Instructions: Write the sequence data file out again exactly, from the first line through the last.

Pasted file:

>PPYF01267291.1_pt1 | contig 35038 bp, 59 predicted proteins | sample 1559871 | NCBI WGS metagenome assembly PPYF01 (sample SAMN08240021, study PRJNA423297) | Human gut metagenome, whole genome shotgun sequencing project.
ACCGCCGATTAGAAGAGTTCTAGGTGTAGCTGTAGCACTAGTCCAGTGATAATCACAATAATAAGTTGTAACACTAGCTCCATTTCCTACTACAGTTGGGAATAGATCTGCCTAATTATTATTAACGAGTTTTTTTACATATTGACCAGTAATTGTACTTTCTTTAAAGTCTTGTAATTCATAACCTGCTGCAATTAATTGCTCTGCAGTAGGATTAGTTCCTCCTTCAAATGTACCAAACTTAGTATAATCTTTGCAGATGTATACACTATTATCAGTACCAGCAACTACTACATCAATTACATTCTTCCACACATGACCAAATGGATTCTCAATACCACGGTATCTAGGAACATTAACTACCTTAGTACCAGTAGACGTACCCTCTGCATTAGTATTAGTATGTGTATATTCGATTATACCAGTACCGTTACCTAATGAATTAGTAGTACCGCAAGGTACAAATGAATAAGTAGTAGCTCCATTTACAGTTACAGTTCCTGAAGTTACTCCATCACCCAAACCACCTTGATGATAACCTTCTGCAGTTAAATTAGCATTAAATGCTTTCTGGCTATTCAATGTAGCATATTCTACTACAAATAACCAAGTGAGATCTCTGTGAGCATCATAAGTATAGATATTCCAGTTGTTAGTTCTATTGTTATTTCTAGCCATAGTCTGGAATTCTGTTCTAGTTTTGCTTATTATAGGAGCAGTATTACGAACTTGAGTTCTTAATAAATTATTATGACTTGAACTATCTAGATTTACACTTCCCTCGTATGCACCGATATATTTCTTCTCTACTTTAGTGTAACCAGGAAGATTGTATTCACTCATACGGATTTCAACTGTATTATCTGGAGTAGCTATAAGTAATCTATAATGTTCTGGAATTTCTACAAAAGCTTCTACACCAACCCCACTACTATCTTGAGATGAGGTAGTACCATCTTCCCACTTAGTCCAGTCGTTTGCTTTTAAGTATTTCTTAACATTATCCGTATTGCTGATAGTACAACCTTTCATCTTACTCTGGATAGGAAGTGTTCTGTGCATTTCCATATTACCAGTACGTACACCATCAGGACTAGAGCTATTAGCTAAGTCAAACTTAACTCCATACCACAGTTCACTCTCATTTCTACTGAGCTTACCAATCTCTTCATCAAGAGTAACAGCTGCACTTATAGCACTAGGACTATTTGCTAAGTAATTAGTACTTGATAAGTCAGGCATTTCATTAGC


>PPYF01267291.1_pt1 | contig 35038 bp, 59 predicted proteins | sample 1559871 | NCBI WGS metagenome assembly PPYF01 (sample SAMN08240021, study PRJNA423297) | Human gut metagenome, whole genome shotgun sequencing project.
ACCGCCGATTAGAAGAGTTCTAGGTGTAGCTGTAGCACTAGTCCAGTGATAATCACAATAATAAGTTGTAACACTAGCTCCATTTCCTACTACAGTTGGGAATAGATCTGCCTAATTATTATTAACGAGTTTTTTTACATATTGACCAGTAATTGTACTTTCTTTAAAGTCTTGTAATTCATAACCTGCTGCAATTAATTGCTCTGCAGTAGGATTAGTTCCTCCTTCAAATGTACCAAACTTAGTATAATCTTTGCAGATGTATACACTATTATCAGTACCAGCAACTACTACATCAATTACATTCTTCCACACATGACCAAATGGATTCTCAATACCACGGTATCTAGGAACATTAACTACCTTAGTACCAGTAGACGTACCCTCTGCATTAGTATTAGTATGTGTATATTCGATTATACCAGTACCGTTACCTAATGAATTAGTAGTACCGCAAGGTACAAATGAATAAGTAGTAGCTCCATTTACAGTTACAGTTCCTGAAGTTACTCCATCACCCAAACCACCTTGATGATAACCTTCTGCAGTTAAATTAGCATTAAATGCTTTCTGGCTATTCAATGTAGCATATTCTACTACAAATAACCAAGTGAGATCTCTGTGAGCATCATAAGTATAGATATTCCAGTTGTTAGTTCTATTGTTATTTCTAGCCATAGTCTGGAATTCTGTTCTAGTTTTGCTTATTATAGGAGCAGTATTACGAACTTGAGTTCTTAATAAATTATTATGACTTGAACTATCTAGATTTACACTTCCCTCGTATGCACCGATATATTTCTTCTCTACTTTAGTGTAACCAGGAAGATTGTATTCACTCATACGGATTTCAACTGTATTATCTGGAGTAGCTATAAGTAATCTATAATGTTCTGGAATTTCTACAAAAGCTTCTACACCAACCCCACTACTATCTTGAGATGAGGTAGTACCATCTTCCCACTTAGTCCAGTCGTTTGCTTTTAAGTATTTCTTAACATTATCCGTATTGCTGATAGTACAACCTTTCATCTTACTCTGGATAGGAAGTGTTCTGTGCATTTCCATATTACCAGTACGTACACCATCAGGACTAGAGCTATTAGCTAAGTCAAACTTAACTCCATACCACAGTTCACTCTCATTTCTACTGAGCTTACCAATCTCTTCATCAAGAGTAACAGCTGCACTTATAGCACTAGGACTATTTGCTAAGTAATTAGTACTTGATAAGTCAGGCATTTCATTAGC